An Open Letter to My Father

I grew up without much of a relationship with my father.  I haven’t seen him since I was 12. A few days ago, my sister Arial called to tell me her husband had called her and said there was a letter from our father in the mail. As she drove home, we talked and then I stayed on the phone with her while she read me the letter. Considering we hadn’t heard from our father in over 30 years, the letter was short and anticlimactic. I wasn’t surprised, I expected that. But what I was a little surprised at, was how thinking about my father brought up old feelings. My sister and I talked about writing to him, but we both know that no matter what we say, he probably won’t understand or “get it”. So, I thought I’d write my letter here, where it might help me and maybe someone else.

To my father,

I think this letter has been sitting inside me for most of my life, since I was little. There are so many thoughts in my head and I’m not even sure how to write them so that you’ll understand and get what I’m saying. My earliest memories are of you pushing my mother into our refrigerator while she held my baby sister in her arms and watching them fall to the floor. My early childhood is filled with other hazy memories of hearing yelling and feeling utterly terrified.

My daughters, when hearing about your letter, wanted to know more about you. So, I told them about the first visit after the divorce, when you dragged Arial and I through the mall, because you were angry when I answered your question about who started fights between you and my mother. I didn’t know enough to lie, I was only 5.

For years I was so angry at you, I wanted to make you pay the child support we desperately needed and I was so mad that you made my mother have to do everything on her own. I used to wish that I had a loving, wonderful father who had died instead of you.

I’ve had such anxiety since I was a kid, and it all stems from my turbulent childhood. I was so scared of everything. It’s strange and frustrating how someone I barely knew and was barely part of my life had such an impact on me. That’s the thing about childhood, those early years form us. I’ve done a lot of work on myself, and I’m a lot better, but that stuff doesn’t just go away.

litte self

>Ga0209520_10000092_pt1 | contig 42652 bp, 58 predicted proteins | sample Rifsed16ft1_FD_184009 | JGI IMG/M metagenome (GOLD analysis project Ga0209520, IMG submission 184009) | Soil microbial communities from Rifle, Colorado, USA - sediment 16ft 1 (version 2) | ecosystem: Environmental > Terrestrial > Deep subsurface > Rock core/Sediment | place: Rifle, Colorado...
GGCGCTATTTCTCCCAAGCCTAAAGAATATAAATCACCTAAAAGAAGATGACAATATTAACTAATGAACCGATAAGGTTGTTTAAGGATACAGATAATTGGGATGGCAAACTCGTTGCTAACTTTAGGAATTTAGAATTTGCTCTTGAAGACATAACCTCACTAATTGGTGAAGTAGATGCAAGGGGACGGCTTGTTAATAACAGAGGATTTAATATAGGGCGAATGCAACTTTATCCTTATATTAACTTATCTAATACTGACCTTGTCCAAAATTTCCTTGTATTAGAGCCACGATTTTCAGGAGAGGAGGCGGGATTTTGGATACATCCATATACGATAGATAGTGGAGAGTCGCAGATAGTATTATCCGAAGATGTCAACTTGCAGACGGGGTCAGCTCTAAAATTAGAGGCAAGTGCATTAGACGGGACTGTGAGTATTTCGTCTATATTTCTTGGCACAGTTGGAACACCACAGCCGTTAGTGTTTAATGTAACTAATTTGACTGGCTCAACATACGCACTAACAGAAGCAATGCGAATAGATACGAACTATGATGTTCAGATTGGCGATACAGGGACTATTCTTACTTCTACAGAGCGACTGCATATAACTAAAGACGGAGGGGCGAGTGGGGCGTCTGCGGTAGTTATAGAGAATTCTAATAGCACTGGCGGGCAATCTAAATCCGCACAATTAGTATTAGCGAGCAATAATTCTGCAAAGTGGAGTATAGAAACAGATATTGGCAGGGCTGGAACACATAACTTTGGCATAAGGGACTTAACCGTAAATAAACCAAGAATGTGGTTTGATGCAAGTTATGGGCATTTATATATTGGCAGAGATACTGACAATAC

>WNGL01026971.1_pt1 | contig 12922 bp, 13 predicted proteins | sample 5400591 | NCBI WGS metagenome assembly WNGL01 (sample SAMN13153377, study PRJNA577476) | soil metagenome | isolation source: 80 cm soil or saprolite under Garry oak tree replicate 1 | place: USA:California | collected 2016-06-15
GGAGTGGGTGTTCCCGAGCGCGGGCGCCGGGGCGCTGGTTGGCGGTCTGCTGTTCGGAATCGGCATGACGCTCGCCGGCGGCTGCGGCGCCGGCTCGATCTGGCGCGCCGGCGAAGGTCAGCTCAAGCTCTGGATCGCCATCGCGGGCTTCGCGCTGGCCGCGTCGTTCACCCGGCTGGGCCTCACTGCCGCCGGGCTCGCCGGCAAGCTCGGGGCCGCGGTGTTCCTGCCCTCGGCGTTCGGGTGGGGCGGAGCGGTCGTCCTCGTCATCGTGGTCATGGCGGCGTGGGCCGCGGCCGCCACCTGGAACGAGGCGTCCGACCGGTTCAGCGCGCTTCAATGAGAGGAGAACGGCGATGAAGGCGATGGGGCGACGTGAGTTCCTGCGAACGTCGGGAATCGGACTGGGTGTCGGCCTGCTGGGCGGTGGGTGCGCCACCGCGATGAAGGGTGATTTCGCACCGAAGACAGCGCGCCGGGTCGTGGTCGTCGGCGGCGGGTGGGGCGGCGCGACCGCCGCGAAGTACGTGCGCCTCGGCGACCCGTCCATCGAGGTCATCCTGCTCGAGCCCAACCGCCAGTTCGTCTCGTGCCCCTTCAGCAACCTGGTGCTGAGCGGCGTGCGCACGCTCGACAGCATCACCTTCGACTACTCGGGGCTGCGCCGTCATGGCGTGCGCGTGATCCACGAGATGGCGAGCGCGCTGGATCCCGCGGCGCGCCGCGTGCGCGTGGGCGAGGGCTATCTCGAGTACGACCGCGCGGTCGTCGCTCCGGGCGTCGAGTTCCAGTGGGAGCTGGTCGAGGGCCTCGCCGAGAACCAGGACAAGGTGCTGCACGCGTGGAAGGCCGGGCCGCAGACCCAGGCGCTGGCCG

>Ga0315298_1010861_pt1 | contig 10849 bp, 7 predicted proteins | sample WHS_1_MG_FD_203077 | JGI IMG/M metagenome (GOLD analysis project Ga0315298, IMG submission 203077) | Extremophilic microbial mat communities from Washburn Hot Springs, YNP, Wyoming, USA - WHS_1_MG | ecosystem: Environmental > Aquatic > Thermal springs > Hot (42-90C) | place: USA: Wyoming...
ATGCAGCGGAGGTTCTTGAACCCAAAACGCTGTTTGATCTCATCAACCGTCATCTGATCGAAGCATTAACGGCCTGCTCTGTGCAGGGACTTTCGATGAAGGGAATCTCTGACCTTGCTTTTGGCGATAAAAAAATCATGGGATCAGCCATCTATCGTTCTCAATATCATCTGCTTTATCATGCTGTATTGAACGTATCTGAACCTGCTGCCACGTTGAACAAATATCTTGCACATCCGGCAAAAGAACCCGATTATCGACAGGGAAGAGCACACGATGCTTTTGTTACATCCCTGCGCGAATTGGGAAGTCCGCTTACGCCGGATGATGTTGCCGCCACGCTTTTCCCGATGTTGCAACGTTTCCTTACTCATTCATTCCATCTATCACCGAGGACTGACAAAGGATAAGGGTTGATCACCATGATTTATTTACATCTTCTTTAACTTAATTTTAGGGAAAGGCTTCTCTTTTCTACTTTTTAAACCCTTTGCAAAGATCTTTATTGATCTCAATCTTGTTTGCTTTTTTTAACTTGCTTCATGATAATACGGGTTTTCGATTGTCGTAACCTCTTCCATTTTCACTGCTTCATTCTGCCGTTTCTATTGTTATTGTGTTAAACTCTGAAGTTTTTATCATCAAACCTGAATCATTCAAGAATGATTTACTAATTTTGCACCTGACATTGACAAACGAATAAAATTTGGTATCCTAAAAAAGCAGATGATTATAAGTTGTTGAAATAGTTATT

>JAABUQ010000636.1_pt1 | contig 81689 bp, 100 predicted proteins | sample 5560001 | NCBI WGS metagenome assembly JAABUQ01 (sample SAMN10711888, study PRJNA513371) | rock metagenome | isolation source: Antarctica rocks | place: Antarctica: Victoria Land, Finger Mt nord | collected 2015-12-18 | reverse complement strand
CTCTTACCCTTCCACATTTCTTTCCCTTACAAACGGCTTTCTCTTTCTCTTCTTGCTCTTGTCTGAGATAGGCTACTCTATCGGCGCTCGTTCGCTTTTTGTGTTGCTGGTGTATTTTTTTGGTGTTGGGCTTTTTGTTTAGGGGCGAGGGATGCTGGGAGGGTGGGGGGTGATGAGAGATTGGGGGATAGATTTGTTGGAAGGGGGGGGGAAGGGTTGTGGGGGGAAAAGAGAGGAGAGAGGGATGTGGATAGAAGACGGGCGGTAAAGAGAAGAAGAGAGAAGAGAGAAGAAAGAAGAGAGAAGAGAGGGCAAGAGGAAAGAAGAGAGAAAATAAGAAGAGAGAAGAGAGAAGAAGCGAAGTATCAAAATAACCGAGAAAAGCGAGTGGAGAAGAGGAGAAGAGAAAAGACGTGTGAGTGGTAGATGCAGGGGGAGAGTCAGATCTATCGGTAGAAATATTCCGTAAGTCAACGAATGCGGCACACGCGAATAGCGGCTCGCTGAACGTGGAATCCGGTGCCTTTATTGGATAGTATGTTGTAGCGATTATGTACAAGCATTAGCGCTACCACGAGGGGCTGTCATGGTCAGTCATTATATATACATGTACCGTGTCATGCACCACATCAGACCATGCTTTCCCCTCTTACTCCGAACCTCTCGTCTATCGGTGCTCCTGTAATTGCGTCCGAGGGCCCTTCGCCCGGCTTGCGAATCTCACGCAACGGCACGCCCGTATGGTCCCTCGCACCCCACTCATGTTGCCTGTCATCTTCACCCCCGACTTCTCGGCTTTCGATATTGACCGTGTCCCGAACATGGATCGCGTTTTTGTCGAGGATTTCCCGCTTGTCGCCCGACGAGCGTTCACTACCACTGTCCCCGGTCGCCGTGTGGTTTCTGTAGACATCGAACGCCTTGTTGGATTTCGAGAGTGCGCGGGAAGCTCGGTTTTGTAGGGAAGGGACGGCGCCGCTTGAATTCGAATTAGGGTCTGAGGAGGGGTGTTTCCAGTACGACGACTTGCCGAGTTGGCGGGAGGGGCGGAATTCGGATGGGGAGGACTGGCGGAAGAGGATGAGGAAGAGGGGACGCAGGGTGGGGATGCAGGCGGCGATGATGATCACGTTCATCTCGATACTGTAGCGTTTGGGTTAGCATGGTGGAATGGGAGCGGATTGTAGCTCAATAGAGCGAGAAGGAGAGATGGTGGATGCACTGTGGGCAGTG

Both Arial and I have had such weird feelings about men because of you. A father should be there to protect his daughter, to nurture her and make her feel special. Instead, I learned that men were scary, creepy and they might hit you. That might be why I married a man who was quiet and calm, who I thought would be safe. That marriage didn’t last.

As I got older I learned to accept things and let go of the anger and you became a weird, vague memory. As I mentioned, I have children now, and it’s so bizarre to them that I have a father.  I think it’s bizarre too, I can’t imagine what that would be like. I dreaded Father’s Day as a kid, it was just another reminder that I didn’t have one.

When I was 15 and I had worked all summer at my first real job, at the end of the summer I found your phone number and called to tell you that the money I had earned had to go toward paying for a new roof on our house. You didn’t say much and then sent me a five page photocopied letter. I didn’t even get the original. I don’t remember what was in that letter except that you talked about yourself, there was no “I’m sorry” or “Here’s some money to help”, or “What an amazing kid you are helping your mother”. So, I guess it’s no surprise that this recent letter also has no apology, no remorse. Again, you just talked about yourself and your failing health with a brief question asking if my sister and I are married or have children.

I think it was a shock to Arial, that you sent her the letter. Since she was younger, any letter you previously sent was addressed to me and she always felt invisible. She was too young to remember the actual abuse so her fear came from my reaction when we were supposed to visit you or you showed up. I should have been the brave big sister, but I was so terrified, so she decided she would be the protector. As I got older I continued to be anxious and she learned to put up walls.